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World Suicide Prevention Day Time To Reflect

World Suicide Prevention Day Time To Reflect

Associate Health Minister, Jim Anderton, said today that the prevention of suicide and suicide attempts has been a priority for New Zealand for some time and it is helpful for international attention to be focussed on the issue.

The Progressive leader was commenting on September 10, 2003, being designated the world’s first Suicide Prevention Day.

The International Association for Suicide Prevention in conjunction with the World Health Organization (WHO) has organised the day to draw attention to the need for coordinated preventive efforts globally.

"It is now five years since the release of the New Zealand Youth Suicide Prevention Strategy and New Zealand now has a well developed programme of activities in a range of sectors across the country”, he said.

Statistics released in May this year show that New Zealand’s rate and number of suicides has declined markedly, with the most up-to-date data (for 2000) showing the lowest number of deaths since 1986 and the lowest rate since 1985.

“While it is a move in the right direction to see a drop in suicide numbers, its important to remember that every suicide death results in a profound and lasting impact on families, friends and, often, whole communities, “ says Mr Anderton.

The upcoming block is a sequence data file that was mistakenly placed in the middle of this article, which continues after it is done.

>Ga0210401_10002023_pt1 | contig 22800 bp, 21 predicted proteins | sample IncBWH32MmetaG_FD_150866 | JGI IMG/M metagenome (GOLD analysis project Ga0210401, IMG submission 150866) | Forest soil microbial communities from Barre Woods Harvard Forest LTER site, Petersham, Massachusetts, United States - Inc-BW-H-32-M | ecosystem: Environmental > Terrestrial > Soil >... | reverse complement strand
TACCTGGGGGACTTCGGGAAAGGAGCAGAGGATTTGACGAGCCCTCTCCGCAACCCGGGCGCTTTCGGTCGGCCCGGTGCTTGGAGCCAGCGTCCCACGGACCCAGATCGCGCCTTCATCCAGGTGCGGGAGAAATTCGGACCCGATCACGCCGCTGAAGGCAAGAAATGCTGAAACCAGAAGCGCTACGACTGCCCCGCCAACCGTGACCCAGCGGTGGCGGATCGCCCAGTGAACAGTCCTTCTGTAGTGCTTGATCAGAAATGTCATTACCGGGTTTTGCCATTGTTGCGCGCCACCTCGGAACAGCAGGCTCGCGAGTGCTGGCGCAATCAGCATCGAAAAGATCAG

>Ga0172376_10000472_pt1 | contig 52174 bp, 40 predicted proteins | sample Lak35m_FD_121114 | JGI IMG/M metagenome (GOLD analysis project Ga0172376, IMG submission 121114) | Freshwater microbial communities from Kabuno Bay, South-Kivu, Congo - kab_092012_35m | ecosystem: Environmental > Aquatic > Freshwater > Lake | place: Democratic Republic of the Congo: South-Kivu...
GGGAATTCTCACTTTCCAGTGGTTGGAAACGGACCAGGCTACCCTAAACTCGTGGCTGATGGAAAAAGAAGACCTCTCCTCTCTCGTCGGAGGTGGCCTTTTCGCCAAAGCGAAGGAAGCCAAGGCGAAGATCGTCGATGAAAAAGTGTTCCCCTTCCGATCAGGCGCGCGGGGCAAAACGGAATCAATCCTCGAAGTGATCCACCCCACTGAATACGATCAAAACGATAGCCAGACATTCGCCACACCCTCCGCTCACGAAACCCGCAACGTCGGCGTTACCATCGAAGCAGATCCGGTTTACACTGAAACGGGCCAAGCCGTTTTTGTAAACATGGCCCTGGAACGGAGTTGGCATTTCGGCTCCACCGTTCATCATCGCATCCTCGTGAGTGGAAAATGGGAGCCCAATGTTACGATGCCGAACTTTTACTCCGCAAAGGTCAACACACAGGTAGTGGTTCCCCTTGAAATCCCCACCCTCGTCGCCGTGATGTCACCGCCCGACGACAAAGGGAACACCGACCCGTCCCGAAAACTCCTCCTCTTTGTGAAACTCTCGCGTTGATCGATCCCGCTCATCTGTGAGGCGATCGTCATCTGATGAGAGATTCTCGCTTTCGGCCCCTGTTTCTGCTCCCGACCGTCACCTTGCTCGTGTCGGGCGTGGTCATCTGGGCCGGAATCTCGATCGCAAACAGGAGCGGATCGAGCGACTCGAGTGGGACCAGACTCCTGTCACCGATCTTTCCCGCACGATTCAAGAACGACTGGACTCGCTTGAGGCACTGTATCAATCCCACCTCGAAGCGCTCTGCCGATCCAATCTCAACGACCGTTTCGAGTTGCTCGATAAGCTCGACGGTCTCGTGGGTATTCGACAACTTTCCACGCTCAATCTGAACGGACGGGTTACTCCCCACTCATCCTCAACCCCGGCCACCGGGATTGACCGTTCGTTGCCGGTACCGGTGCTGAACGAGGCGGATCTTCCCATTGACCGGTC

While New Zealand has had particularly high rates of youth suicide and suicide attempts in the 15-24 year age group, it is important to acknowledge that suicide and suicide attempts are also a problem in adult and older age groups.

In order to ensure everything possible is being done to address suicidal behaviour across all age groups, the Ministry of Health has begun work on broadening the New Zealand Youth Suicide Prevention Strategy to generate a new prevention strategy for all age groups.

Jim Anderton said The World Suicide Prevention Day underlines the importance of everyone knowing they have a role in the prevention of suicide – family members and friends, colleagues, community workers, mental health workers, researchers and politicians.

According to WHO figures it is estimated that in 2000, 815,000 people died by suicide around the world. Suicide is the thirteenth most common cause of death world wide, the fourth most common among those aged 15-44 and suicide attempts are the sixth most common cause of ill-health and disability.


Link to Suicide Facts: Provisional 2000 Statistics (all ages)

Link to SPINZ (Suicide Prevention Information New Zealand) http:// Link to IASP website: http://

Budget support to hit drugs and prevent suicide

The Canterbury Suicide Project


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